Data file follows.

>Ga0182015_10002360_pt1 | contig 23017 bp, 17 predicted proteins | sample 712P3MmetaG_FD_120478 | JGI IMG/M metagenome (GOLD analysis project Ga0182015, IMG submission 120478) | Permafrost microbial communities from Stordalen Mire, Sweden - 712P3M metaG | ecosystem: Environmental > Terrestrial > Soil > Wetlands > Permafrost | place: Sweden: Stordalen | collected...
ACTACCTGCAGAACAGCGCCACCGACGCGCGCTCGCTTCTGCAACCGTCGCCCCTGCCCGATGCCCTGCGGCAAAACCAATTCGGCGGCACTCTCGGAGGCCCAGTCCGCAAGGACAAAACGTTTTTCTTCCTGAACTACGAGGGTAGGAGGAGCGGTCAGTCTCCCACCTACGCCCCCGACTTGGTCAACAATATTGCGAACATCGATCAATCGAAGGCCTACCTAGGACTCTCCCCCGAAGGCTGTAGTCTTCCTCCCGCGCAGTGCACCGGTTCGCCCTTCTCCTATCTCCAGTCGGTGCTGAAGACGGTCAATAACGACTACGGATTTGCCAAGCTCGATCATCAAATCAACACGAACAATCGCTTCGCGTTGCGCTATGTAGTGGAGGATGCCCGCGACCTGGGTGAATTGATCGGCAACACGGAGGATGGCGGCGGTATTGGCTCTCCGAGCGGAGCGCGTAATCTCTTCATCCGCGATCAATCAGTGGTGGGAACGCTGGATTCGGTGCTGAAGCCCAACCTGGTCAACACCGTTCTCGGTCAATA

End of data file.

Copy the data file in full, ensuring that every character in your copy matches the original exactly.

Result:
>Ga0182015_10002360_pt1 | contig 23017 bp, 17 predicted proteins | sample 712P3MmetaG_FD_120478 | JGI IMG/M metagenome (GOLD analysis project Ga0182015, IMG submission 120478) | Permafrost microbial communities from Stordalen Mire, Sweden - 712P3M metaG | ecosystem: Environmental > Terrestrial > Soil > Wetlands > Permafrost | place: Sweden: Stordalen | collected...
ACTACCTGCAGAACAGCGCCACCGACGCGCGCTCGCTTCTGCAACCGTCGCCCCTGCCCGATGCCCTGCGGCAAAACCAATTCGGCGGCACTCTCGGAGGCCCAGTCCGCAAGGACAAAACGTTTTTCTTCCTGAACTACGAGGGTAGGAGGAGCGGTCAGTCTCCCACCTACGCCCCCGACTTGGTCAACAATATTGCGAACATCGATCAATCGAAGGCCTACCTAGGACTCTCCCCCGAAGGCTGTAGTCTTCCTCCCGCGCAGTGCACCGGTTCGCCCTTCTCCTATCTCCAGTCGGTGCTGAAGACGGTCAATAACGACTACGGATTTGCCAAGCTCGATCATCAAATCAACACGAACAATCGCTTCGCGTTGCGCTATGTAGTGGAGGATGCCCGCGACCTGGGTGAATTGATCGGCAACACGGAGGATGGCGGCGGTATTGGCTCTCCGAGCGGAGCGCGTAATCTCTTCATCCGCGATCAATCAGTGGTGGGAACGCTGGATTCGGTGCTGAAGCCCAACCTGGTCAACACCGTTCTCGGTCAATA